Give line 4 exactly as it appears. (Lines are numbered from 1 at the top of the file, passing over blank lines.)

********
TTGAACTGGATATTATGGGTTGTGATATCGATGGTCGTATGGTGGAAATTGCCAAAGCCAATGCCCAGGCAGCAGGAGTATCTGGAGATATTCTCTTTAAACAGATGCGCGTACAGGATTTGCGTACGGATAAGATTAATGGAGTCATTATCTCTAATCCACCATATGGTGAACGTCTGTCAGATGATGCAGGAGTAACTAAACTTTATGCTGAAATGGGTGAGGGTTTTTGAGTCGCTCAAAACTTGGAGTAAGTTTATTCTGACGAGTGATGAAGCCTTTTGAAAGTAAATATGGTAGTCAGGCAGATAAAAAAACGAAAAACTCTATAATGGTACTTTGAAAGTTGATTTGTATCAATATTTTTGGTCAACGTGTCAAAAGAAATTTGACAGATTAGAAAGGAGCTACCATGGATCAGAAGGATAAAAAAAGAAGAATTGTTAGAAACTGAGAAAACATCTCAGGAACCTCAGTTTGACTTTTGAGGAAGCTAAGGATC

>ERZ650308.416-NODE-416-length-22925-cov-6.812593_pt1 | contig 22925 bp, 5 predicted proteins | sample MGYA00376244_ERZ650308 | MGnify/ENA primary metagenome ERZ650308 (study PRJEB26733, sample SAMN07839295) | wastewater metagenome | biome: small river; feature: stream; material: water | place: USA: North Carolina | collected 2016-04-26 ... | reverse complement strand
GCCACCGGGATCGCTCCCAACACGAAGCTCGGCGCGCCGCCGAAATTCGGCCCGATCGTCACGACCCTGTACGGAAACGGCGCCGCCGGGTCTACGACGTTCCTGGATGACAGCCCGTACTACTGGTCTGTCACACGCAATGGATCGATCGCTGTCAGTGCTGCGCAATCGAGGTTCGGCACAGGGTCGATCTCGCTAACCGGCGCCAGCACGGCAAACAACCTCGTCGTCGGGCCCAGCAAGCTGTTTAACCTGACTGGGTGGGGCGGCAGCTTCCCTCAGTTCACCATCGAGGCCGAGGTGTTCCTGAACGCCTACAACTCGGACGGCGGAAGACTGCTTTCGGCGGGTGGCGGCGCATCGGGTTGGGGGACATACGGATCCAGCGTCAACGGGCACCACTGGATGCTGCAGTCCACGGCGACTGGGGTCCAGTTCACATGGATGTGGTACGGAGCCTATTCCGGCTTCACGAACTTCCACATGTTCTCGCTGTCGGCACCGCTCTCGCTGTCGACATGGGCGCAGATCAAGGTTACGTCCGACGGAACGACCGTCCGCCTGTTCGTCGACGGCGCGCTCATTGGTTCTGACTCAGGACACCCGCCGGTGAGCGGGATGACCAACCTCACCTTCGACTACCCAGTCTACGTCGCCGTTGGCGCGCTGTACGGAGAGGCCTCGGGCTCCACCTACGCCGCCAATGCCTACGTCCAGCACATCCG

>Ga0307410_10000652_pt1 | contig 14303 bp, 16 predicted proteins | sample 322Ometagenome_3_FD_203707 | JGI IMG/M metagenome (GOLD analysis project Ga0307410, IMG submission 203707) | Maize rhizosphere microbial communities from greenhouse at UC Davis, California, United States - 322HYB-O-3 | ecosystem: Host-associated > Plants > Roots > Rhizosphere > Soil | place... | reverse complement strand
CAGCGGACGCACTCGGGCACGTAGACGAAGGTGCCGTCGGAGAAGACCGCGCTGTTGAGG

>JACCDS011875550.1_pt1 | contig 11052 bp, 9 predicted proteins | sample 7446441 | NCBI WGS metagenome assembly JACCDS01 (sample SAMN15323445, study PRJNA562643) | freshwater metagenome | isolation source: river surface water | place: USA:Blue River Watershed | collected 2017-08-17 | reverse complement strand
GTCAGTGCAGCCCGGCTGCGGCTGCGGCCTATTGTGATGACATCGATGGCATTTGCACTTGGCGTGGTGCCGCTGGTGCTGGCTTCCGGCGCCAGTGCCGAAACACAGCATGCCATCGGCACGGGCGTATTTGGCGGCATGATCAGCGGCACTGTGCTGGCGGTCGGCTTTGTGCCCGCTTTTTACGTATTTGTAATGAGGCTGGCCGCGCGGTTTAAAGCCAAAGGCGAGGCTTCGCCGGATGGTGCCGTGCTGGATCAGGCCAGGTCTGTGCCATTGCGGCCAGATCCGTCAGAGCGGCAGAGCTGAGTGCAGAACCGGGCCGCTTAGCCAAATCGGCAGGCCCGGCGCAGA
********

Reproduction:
>Ga0307410_10000652_pt1 | contig 14303 bp, 16 predicted proteins | sample 322Ometagenome_3_FD_203707 | JGI IMG/M metagenome (GOLD analysis project Ga0307410, IMG submission 203707) | Maize rhizosphere microbial communities from greenhouse at UC Davis, California, United States - 322HYB-O-3 | ecosystem: Host-associated > Plants > Roots > Rhizosphere > Soil | place... | reverse complement strand